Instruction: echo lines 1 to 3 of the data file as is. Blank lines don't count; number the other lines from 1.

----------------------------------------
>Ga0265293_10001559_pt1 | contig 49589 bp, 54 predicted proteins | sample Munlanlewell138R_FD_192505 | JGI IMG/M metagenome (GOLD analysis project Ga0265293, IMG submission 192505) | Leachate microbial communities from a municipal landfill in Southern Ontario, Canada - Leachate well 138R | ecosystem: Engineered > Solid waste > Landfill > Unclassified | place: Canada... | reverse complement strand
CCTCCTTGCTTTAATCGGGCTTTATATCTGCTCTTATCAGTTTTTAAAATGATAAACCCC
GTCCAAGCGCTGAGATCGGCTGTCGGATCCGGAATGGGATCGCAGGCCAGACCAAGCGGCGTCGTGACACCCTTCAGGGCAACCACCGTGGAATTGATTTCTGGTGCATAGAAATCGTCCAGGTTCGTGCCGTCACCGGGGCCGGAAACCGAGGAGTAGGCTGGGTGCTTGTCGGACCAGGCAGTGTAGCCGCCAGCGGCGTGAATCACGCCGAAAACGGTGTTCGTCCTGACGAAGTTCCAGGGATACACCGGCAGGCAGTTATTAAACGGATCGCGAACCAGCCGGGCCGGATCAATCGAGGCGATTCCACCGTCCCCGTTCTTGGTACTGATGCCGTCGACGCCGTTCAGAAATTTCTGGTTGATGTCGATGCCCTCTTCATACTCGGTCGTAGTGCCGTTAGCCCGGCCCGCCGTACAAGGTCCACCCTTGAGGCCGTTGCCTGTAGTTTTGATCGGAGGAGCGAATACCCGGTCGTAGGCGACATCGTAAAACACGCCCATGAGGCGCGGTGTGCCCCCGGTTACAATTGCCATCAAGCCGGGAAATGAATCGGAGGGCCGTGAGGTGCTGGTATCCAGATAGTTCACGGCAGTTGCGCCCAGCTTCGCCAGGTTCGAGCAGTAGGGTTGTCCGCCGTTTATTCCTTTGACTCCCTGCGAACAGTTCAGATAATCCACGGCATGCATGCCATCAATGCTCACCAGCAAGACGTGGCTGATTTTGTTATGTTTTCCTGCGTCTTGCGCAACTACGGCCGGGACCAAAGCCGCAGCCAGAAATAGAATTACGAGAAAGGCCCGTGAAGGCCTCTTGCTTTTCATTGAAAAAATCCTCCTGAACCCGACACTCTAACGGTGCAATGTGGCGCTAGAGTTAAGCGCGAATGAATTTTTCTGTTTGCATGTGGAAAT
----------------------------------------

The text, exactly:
>Ga0265293_10001559_pt1 | contig 49589 bp, 54 predicted proteins | sample Munlanlewell138R_FD_192505 | JGI IMG/M metagenome (GOLD analysis project Ga0265293, IMG submission 192505) | Leachate microbial communities from a municipal landfill in Southern Ontario, Canada - Leachate well 138R | ecosystem: Engineered > Solid waste > Landfill > Unclassified | place: Canada... | reverse complement strand
CCTCCTTGCTTTAATCGGGCTTTATATCTGCTCTTATCAGTTTTTAAAATGATAAACCCC
GTCCAAGCGCTGAGATCGGCTGTCGGATCCGGAATGGGATCGCAGGCCAGACCAAGCGGCGTCGTGACACCCTTCAGGGCAACCACCGTGGAATTGATTTCTGGTGCATAGAAATCGTCCAGGTTCGTGCCGTCACCGGGGCCGGAAACCGAGGAGTAGGCTGGGTGCTTGTCGGACCAGGCAGTGTAGCCGCCAGCGGCGTGAATCACGCCGAAAACGGTGTTCGTCCTGACGAAGTTCCAGGGATACACCGGCAGGCAGTTATTAAACGGATCGCGAACCAGCCGGGCCGGATCAATCGAGGCGATTCCACCGTCCCCGTTCTTGGTACTGATGCCGTCGACGCCGTTCAGAAATTTCTGGTTGATGTCGATGCCCTCTTCATACTCGGTCGTAGTGCCGTTAGCCCGGCCCGCCGTACAAGGTCCACCCTTGAGGCCGTTGCCTGTAGTTTTGATCGGAGGAGCGAATACCCGGTCGTAGGCGACATCGTAAAACACGCCCATGAGGCGCGGTGTGCCCCCGGTTACAATTGCCATCAAGCCGGGAAATGAATCGGAGGGCCGTGAGGTGCTGGTATCCAGATAGTTCACGGCAGTTGCGCCCAGCTTCGCCAGGTTCGAGCAGTAGGGTTGTCCGCCGTTTATTCCTTTGACTCCCTGCGAACAGTTCAGATAATCCACGGCATGCATGCCATCAATGCTCACCAGCAAGACGTGGCTGATTTTGTTATGTTTTCCTGCGTCTTGCGCAACTACGGCCGGGACCAAAGCCGCAGCCAGAAATAGAATTACGAGAAAGGCCCGTGAAGGCCTCTTGCTTTTCATTGAAAAAATCCTCCTGAACCCGACACTCTAACGGTGCAATGTGGCGCTAGAGTTAAGCGCGAATGAATTTTTCTGTTTGCATGTGGAAAT